Being 50

I remember thinking that I’d be 36 years old when the year 2000 came around and that age seemed so OLD!  And today, I’ve turned 50 and I still feel young.  If I close my eyes, in my heart of hearts, I feel 25 years old.  Of course, the mirror punctures that fantasy.

When I think back to those dusty dreams of my 25 year old self, a lot of them remain unattained or almost forgotten.  But the most important of them have been reached:

  • I married the woman of my dreams.  She’s beautiful, funny and sexy.  She’s a wonderful mother.  And I still watch with interest as she dresses or undresses.  😉
  • I have three beautiful kids.  Each of them is unique in their own way.  I cried for joy at each of their births.  (And my eyes are watering here in Starbucks as I contemplate how much I love them.)

I’ve been blessed with a great family.  My parents were supportive and although they are both gone, I’m grateful for the time I had with them.  My last words to both of them (even though their deaths were unexpected and years apart) were “I love you.”  My siblings are supportive, amusing, sometimes annoying, and loving.  And my extended family of uncles, aunts and cousins are incredible, caring people.

I’ve been ridiculously lucky to have a cornucopia of wonderful friends.  I mean, I’m still friends with the guys I hung out with in elementary school!  But I continue to meet awesome people that I’m privileged to call friends.

As a kid, I had a technique for making friends that never failed:  run into someone’s back yard, dance around like a crazy person and do a couple of somersaults.  It’s been a while since I’ve used that technique, but somehow I still manage to make new friends.

There have been some bitter experiences.  I’ve experienced my share of losses.  My brother and my mother left this world much too soon.  And although my father had a longer journey, it would have been nice to have him around for many more years.  I’ve said goodbye to friends and family members and I miss them.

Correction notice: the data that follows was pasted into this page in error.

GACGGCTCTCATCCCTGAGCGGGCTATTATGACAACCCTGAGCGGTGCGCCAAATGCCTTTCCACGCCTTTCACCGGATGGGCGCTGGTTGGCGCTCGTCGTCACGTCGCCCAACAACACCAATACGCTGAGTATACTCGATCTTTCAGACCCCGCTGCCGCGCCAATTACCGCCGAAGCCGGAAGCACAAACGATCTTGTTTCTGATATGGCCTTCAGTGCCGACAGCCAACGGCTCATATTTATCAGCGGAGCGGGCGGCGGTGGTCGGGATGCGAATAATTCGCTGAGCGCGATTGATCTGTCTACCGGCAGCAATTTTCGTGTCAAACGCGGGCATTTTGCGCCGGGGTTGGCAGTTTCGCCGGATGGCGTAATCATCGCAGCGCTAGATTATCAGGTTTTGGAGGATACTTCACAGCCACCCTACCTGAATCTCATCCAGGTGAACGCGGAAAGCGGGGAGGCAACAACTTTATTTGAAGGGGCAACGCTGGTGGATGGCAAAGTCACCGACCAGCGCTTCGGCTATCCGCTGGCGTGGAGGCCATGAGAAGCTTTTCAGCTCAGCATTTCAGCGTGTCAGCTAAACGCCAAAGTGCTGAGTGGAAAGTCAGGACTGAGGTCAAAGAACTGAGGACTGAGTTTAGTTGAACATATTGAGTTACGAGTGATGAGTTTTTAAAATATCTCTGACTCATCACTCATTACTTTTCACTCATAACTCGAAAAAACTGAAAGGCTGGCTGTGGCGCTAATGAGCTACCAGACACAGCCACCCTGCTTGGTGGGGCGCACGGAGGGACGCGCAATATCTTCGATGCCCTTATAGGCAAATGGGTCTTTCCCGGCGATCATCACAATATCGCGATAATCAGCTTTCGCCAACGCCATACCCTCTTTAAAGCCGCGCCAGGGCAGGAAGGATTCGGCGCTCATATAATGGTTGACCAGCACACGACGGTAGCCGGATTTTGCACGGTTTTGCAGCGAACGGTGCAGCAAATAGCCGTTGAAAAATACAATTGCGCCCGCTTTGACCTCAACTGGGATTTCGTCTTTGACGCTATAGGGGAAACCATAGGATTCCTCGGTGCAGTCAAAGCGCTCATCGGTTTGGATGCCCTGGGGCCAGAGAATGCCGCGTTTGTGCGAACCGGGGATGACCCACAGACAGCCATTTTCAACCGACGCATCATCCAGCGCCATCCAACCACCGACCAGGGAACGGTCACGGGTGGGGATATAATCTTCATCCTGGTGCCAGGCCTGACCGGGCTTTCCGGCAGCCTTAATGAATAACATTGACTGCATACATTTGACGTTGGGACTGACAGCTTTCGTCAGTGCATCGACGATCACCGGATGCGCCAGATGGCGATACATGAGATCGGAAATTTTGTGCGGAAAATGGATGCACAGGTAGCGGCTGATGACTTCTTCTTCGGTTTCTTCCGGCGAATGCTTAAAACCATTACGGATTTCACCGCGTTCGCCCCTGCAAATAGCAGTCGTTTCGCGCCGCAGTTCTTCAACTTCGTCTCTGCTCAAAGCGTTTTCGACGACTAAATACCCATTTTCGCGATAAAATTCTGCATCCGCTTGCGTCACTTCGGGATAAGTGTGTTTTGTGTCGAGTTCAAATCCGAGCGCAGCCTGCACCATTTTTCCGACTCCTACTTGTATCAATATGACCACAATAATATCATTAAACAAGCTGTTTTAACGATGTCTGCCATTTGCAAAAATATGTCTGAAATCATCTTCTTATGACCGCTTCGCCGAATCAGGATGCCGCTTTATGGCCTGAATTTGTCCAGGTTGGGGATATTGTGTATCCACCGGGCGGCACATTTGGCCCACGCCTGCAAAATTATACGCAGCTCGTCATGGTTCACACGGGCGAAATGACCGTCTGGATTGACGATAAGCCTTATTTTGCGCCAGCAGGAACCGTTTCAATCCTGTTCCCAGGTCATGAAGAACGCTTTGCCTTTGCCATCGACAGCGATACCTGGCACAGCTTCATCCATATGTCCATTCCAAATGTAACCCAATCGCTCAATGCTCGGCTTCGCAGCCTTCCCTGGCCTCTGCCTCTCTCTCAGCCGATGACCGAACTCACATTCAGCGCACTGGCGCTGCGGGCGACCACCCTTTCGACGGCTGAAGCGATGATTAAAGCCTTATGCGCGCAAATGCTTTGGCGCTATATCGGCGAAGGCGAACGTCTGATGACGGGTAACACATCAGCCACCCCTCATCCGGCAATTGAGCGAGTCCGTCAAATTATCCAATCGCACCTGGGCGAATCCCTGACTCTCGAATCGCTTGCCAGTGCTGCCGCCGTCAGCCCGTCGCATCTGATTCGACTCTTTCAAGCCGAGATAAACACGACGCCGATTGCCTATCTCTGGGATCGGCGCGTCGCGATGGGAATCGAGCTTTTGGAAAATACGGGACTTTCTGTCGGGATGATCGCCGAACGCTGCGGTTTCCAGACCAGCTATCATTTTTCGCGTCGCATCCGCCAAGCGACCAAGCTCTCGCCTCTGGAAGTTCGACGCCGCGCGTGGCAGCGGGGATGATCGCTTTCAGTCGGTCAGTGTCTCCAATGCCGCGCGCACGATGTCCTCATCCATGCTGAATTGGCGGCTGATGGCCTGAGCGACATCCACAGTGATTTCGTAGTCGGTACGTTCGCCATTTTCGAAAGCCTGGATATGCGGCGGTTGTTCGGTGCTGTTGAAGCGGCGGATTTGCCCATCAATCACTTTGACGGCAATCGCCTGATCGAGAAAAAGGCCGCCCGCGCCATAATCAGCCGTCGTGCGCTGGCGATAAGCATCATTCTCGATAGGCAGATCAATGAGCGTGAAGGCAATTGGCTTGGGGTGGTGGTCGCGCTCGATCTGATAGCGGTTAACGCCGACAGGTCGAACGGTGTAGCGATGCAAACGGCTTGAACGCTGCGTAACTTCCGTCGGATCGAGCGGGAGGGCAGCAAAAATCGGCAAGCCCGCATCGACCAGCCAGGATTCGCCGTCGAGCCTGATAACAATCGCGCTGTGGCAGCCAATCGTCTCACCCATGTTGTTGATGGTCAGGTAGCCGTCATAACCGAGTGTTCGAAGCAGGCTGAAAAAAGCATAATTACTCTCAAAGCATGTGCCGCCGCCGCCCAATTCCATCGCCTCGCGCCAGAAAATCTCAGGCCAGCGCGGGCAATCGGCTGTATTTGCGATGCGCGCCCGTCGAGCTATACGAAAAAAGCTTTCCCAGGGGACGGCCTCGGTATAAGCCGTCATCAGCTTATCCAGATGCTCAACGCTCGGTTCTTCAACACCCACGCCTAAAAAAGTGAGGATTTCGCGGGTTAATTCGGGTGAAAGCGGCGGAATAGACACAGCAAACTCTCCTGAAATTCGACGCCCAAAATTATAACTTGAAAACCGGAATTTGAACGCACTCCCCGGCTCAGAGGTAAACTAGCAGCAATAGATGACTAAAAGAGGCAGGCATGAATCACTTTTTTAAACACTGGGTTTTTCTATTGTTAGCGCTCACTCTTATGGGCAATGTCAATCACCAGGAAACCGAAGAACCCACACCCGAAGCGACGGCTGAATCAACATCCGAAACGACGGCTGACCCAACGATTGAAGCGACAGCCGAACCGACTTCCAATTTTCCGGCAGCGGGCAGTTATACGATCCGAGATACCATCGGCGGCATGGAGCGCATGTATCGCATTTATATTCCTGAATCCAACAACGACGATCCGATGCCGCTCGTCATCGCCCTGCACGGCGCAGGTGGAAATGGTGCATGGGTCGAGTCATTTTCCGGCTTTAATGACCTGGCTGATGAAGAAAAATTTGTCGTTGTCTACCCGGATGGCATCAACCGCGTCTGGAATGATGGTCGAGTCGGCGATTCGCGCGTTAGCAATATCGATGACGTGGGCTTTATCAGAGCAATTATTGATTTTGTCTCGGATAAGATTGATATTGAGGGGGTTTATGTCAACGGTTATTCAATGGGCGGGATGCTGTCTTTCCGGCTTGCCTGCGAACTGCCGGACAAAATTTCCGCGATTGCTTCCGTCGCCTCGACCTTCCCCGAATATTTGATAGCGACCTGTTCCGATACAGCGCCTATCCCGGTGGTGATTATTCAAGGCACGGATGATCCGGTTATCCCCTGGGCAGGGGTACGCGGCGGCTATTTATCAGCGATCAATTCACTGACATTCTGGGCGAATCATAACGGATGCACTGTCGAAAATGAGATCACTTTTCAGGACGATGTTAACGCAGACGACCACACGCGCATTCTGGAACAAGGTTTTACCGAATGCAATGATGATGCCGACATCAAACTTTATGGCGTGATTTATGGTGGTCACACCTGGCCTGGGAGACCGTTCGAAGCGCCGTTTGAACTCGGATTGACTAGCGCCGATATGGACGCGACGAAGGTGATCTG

It took me many years to reframe what felt like one of my greatest failures.  I was kicked out of the National Theatre School after one year in the Acting Section.  Of course, it wasn’t so dramatic.  They just said, “please don’t come back next year.”  I even gave the artistic director a hug because he looked so miserable giving me the news.

But it was devastating to me.  I took it as a confirmation that I had no acting talent or skill.  I had no confidence in my acting abilities and it seeped into my beliefs about my writing, too.  Within a couple of years, I shelved all dreams about being an actor or a writer.

The crazy thing is that I didn’t focus on the positives.  I let the opinions of a few people affect my beliefs in myself.  Instead of focusing on getting kicked out of NTS, I should have remembered the accomplishment of being accepted there.  They audition all across Canada and only take in about 15 students every year.  It’s a lot easier to get kicked out of the school than it is too get accepted into it.  😉

The other thing that I should have focused on was how much I got out from going to the school.  I was asked to be in a play solely because I had been accepted to the school.  A young woman named Deb Dagenais played my wife.  Two years later, life imitated art and we were married.  I can trace so many great and wonderful things in my life because I met Deb and that wouldn’t have happened without going to the school.

Also, some of my closest friends I met at the school or through my connections with the school.

The lesson that I eventually realized from this experience was:

Pursue your dreams.  They may not always lead you to where you think they will, but they’ll always lead you to where you should be.

If there was something I wanted to pass on to my kids (or anyone else that will listen), it would be to always look for the opportunity to learn.  Don’t be afraid to fail – we usually learn the best lessons from those experiences.  There is no such thing as failure if you’ve learned something from the experience.  It’s okay to look foolish.  Ask for what you want.  Get used to rejection and don’t let the fear of it prevent you from pursuing your dreams.   Love is an action, not a state of mind.  Love the people you love.

The realist part of me knows that I have more days behind me than in front of me.  The optimist, though, knows that there are so many more things to experience, goals to reach and people to meet.

I feel younger today than I did ten years ago.

3 thoughts on “Being 50

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